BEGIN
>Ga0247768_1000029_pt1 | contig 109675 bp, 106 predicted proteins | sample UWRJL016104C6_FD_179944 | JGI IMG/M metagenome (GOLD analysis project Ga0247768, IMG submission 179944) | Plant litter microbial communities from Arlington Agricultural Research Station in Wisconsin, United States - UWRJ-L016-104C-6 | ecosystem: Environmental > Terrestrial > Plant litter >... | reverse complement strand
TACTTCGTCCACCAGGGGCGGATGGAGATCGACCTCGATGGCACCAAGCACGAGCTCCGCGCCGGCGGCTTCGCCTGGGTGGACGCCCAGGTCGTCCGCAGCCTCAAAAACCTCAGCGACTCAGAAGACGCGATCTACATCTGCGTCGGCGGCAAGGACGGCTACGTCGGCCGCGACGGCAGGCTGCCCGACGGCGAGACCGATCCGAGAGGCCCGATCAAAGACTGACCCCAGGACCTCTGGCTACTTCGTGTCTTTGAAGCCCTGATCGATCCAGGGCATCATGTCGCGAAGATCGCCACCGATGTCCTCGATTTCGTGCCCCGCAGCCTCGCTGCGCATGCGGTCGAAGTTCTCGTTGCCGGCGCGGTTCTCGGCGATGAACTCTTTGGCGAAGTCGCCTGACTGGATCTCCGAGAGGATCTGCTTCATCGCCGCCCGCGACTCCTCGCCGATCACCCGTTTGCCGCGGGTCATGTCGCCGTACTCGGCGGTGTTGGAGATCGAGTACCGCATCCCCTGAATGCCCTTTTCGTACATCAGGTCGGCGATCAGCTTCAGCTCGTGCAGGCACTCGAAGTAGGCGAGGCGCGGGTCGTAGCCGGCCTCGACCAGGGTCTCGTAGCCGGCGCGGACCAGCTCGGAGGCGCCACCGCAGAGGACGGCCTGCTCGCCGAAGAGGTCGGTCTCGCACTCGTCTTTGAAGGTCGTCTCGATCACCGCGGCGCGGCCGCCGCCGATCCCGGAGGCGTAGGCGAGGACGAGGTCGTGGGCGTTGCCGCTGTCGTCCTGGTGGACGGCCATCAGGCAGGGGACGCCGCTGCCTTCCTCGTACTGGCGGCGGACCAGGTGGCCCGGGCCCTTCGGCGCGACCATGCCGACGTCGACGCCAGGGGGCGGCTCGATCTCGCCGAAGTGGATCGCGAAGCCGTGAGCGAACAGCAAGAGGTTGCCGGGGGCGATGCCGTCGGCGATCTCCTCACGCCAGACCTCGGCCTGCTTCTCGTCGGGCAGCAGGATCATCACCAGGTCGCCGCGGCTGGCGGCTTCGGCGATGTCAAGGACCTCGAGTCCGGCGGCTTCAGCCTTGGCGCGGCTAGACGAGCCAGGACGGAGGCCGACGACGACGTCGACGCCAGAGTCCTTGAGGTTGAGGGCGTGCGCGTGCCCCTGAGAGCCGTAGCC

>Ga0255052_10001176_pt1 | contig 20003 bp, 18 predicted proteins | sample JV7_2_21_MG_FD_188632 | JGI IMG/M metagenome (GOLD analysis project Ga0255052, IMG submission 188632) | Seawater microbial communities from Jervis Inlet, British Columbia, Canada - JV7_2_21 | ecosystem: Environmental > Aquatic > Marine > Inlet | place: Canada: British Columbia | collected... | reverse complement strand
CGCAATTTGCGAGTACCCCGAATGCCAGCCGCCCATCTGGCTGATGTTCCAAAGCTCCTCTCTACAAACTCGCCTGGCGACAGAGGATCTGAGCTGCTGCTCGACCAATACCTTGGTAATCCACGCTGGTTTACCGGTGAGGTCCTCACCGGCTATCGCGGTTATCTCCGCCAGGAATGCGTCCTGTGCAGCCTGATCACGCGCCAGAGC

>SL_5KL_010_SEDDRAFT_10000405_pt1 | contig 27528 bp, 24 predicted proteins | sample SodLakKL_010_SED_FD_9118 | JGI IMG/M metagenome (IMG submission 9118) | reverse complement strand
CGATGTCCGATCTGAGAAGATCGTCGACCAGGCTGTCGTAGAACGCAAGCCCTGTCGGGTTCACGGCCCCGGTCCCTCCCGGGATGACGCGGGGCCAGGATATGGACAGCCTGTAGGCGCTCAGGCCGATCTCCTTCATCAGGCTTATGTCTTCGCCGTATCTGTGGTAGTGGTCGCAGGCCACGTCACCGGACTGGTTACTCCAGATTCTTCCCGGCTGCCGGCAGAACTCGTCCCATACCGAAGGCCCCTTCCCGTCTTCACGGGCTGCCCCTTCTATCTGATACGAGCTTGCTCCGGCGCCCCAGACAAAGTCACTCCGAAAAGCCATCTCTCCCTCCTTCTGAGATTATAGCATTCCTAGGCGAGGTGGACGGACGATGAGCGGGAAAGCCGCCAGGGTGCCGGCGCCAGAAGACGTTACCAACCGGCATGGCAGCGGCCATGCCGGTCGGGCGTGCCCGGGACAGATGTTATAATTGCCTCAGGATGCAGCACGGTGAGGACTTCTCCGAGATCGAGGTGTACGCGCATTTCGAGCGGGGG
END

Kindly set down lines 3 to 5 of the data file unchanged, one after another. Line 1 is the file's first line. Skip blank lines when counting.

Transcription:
>Ga0255052_10001176_pt1 | contig 20003 bp, 18 predicted proteins | sample JV7_2_21_MG_FD_188632 | JGI IMG/M metagenome (GOLD analysis project Ga0255052, IMG submission 188632) | Seawater microbial communities from Jervis Inlet, British Columbia, Canada - JV7_2_21 | ecosystem: Environmental > Aquatic > Marine > Inlet | place: Canada: British Columbia | collected... | reverse complement strand
CGCAATTTGCGAGTACCCCGAATGCCAGCCGCCCATCTGGCTGATGTTCCAAAGCTCCTCTCTACAAACTCGCCTGGCGACAGAGGATCTGAGCTGCTGCTCGACCAATACCTTGGTAATCCACGCTGGTTTACCGGTGAGGTCCTCACCGGCTATCGCGGTTATCTCCGCCAGGAATGCGTCCTGTGCAGCCTGATCACGCGCCAGAGC

>SL_5KL_010_SEDDRAFT_10000405_pt1 | contig 27528 bp, 24 predicted proteins | sample SodLakKL_010_SED_FD_9118 | JGI IMG/M metagenome (IMG submission 9118) | reverse complement strand